Saturday, December 13, 2008

Tale of Two Islas - Part One

The Tale of Two Islas

"It was the worst of times, it was the best of times, it was the age of wisdom…" Originally penned by Charles Dickens in The Tale of Two Cities, no words could more accurately describe our last day sailing in Belize and our first day in Mexico.

We arrived with great anticipation at Lighthouse Reef excited to see this often spoke of and widely proclaimed natural wonder. One of three atolls in Belize and home to the Blue Hole it was the final atoll for us to visit and we had heard so many good things about the water clarity, healthy coral and abundant sea life. After a lazy 3 hour sail from the Turneffe Island Atoll we anchored in the lee of Long Cay and along with s/v Side by Side and s/v Siren's Song we began exploring this magical place.

Before we had even dropped the hook we could see the water was crystal clear and abundant coral life assured us we were in a healthy reef system. We spent the next few days diving and snorkeling the reef. We have seen many turtles on our trip but Lighthouse afforded us the opportunity to see a giant, mature Loggerhead Turtle. Although protected, and harvesting is clearly illegal, large adults are not commonly seen and this was a real treat to swim with a gentle giant. Lighthouse was to be our last stop in Belize before heading toward Isla Mujeres, Mexico to stage for our crossing to Florida. Belize has been a wonderful chapter for us and we lamented leaving.

During the winter season the majority of wind comes out of the North. We needed to head 250 miles almost due North and when an unusual weather window presented us with 15-20 knot winds out of the southeast we chose to take advantage of the favorable winds and prepared to head north. We arose to clear skies and a beautiful sunrise. We took advantage of the good light and all headed out for one more snorkel along the reef wall. It was in fact on this snorkel that we were visited by the afore mentioned Hawksbill Turtle along with a big hogfish, a few marauding mackerel and barracuda and 1000's of reef fish. Marshall even managed to shoot a couple of nice fish for dinner.

An early lunch of grilled Hogfish, one of my favorite fish, and we weighed anchor on what can only be described as our idea of a perfect sailing day. The sun was out and we had a steady 15 knots of wind on a starboard run and the seas were flat. We hooked up with a large barracuda within the first 10 minutes and Marshall and I got excited about our fishing prospects. With a little help from a favorable current we spent the day averaging over 8 knots all while reading, working on our tans, and Marshall and I serenading the fish with our fish song. You know the one, sing along with us "I want a ten pound tuna, I want a ten pound tuna, I want a ten pound tuna, it will be sushi for my tummy". Alright it may be a little corny but hey what can we say, it works.

It was simply the best of times. As we all sat watching a spectacular sunset Amy commented, "I think God has fun painting sunsets". I could not agree more and this was one of his more inspired works. As we sat watching the sunset and discussing whether this thing mariners call a "green flash" really occurs or is it just the result of an overactive or tired imagination at sea, both our fishing lines were hammered. This created a real dilemma for me. I wanted to watch the sunset but our fish song had worked once again and Marshall and I began working on our lines. We had one Blackfin Tuna on board (this is when you sing the "sushi for my tummy" line) and we all paused to watch as the sun vanished below the horizon.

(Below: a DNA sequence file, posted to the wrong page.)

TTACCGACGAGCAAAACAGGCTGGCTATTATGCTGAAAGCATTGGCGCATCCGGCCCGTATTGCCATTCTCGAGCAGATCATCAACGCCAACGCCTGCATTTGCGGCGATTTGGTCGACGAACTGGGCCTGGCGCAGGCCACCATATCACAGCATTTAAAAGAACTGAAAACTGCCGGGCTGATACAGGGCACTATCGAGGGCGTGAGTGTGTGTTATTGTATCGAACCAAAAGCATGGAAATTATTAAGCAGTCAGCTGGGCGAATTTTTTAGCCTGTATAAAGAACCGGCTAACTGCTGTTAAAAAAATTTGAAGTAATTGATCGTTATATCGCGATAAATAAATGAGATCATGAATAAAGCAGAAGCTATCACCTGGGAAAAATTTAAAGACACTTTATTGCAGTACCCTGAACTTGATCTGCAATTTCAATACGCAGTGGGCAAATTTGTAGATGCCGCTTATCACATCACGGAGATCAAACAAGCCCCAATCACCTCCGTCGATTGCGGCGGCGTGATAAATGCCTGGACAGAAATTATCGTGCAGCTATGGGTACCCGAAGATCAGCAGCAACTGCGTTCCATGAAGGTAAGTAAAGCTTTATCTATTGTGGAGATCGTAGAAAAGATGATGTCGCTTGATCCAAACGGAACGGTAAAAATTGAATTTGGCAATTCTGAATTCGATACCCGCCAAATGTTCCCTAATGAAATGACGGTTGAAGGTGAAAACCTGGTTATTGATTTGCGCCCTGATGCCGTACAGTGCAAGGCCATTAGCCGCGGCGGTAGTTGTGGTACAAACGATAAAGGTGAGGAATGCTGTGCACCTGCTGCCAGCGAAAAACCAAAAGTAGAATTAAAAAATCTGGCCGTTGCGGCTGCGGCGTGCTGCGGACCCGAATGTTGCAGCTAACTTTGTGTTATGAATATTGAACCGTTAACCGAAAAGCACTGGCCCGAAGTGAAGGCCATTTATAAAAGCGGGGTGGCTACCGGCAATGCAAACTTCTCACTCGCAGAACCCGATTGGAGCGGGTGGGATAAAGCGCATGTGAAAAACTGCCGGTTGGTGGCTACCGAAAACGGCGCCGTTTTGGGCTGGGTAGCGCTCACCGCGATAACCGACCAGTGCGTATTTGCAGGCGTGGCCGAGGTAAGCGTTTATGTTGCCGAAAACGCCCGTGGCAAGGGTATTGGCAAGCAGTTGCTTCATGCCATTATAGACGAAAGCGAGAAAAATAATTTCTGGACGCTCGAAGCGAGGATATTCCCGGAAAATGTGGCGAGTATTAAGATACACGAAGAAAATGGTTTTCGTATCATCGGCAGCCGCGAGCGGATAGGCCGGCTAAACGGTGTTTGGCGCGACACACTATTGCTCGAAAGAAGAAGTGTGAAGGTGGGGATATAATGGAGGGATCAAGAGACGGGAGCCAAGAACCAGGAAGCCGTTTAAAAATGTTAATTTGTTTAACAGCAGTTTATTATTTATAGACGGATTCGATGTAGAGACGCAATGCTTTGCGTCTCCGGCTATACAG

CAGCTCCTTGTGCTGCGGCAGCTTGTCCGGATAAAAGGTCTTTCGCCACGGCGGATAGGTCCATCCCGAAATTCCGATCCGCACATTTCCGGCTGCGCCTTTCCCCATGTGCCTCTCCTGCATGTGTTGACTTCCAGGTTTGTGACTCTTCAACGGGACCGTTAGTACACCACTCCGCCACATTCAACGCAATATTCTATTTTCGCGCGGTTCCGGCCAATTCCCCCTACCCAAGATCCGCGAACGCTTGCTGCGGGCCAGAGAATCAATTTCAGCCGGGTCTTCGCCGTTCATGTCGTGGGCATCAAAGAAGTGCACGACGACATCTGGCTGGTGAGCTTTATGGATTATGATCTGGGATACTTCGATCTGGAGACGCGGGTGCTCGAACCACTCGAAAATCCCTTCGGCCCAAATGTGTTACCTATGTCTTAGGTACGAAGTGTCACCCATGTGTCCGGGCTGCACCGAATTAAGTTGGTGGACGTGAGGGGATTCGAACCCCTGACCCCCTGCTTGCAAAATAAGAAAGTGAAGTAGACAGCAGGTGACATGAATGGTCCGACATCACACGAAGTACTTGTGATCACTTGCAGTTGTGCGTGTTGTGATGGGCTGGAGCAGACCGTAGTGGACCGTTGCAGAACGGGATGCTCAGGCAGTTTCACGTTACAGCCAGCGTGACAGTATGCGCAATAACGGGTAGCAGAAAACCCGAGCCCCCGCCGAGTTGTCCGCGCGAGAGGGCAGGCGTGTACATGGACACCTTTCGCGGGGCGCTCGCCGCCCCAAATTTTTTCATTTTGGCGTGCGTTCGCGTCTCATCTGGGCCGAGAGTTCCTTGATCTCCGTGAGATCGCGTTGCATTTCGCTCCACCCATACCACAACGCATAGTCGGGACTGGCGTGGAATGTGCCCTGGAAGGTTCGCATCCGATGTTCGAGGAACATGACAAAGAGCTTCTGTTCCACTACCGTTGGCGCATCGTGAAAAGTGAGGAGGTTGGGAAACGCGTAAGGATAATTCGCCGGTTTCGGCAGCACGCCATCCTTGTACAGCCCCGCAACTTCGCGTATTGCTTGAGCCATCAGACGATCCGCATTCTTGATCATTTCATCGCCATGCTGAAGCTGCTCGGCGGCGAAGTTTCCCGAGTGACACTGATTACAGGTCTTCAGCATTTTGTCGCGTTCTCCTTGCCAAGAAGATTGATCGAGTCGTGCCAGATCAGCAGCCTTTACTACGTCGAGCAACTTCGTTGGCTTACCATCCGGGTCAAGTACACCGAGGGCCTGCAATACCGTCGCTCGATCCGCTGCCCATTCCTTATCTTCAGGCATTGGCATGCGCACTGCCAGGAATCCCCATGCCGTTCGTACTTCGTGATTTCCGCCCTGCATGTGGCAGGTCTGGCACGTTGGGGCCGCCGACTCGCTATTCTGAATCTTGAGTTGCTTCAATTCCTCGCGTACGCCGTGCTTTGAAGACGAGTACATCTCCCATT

Then it happened, at the instant when the sun finally sank into the liquid abyss we were treated by an intense burst of green light. We all seemed to yell in concert, "I saw the green flash, I saw the green flash." I guess I have to apologize for making fun of this imagined event by others. While lamenting the fact we did not capture the green flash on film we were reminded by line screaming from Marshall's reel… we still had work to do. After another five minutes we had our second Blackfin Tuna on board and after securing our tackle we all got back to the business of enjoying the close to a perfect day at sea.

The kids take watch during the day but mom and dad cover at night and with the kids in bed we settled into our night routine. The sea state changed around midnight and we began to encounter much lumpier seas. It made rest difficult between our night watches but as the sun rose we still had averaged over 8 knots in 15-20 knots of wind with the sails reefed. Based on our current rate of sail we were a full 8-10 hours ahead of schedule and realized we would make Isla Mujeres in the middle of the following night instead of around noon. We decided to tuck into Cozumel and after tying to a mooring ball we realized we had just had our best 24 hours of sailing ever. Averaging almost 8 knots even with 2 fishing interruptions and a sail change we had covered just less than 200 miles. Dinner was fresh tuna sashimi and as we retold our green flash fishing story, sang a few bars of our fish song, and watched the cruise ships come and go we were reminded once again… It had been the best of days. We went to bed tired but wondering what would tomorrow bring?

To be continued……

Live Slow, Sail Fast, Love Well

The 4Wheelers

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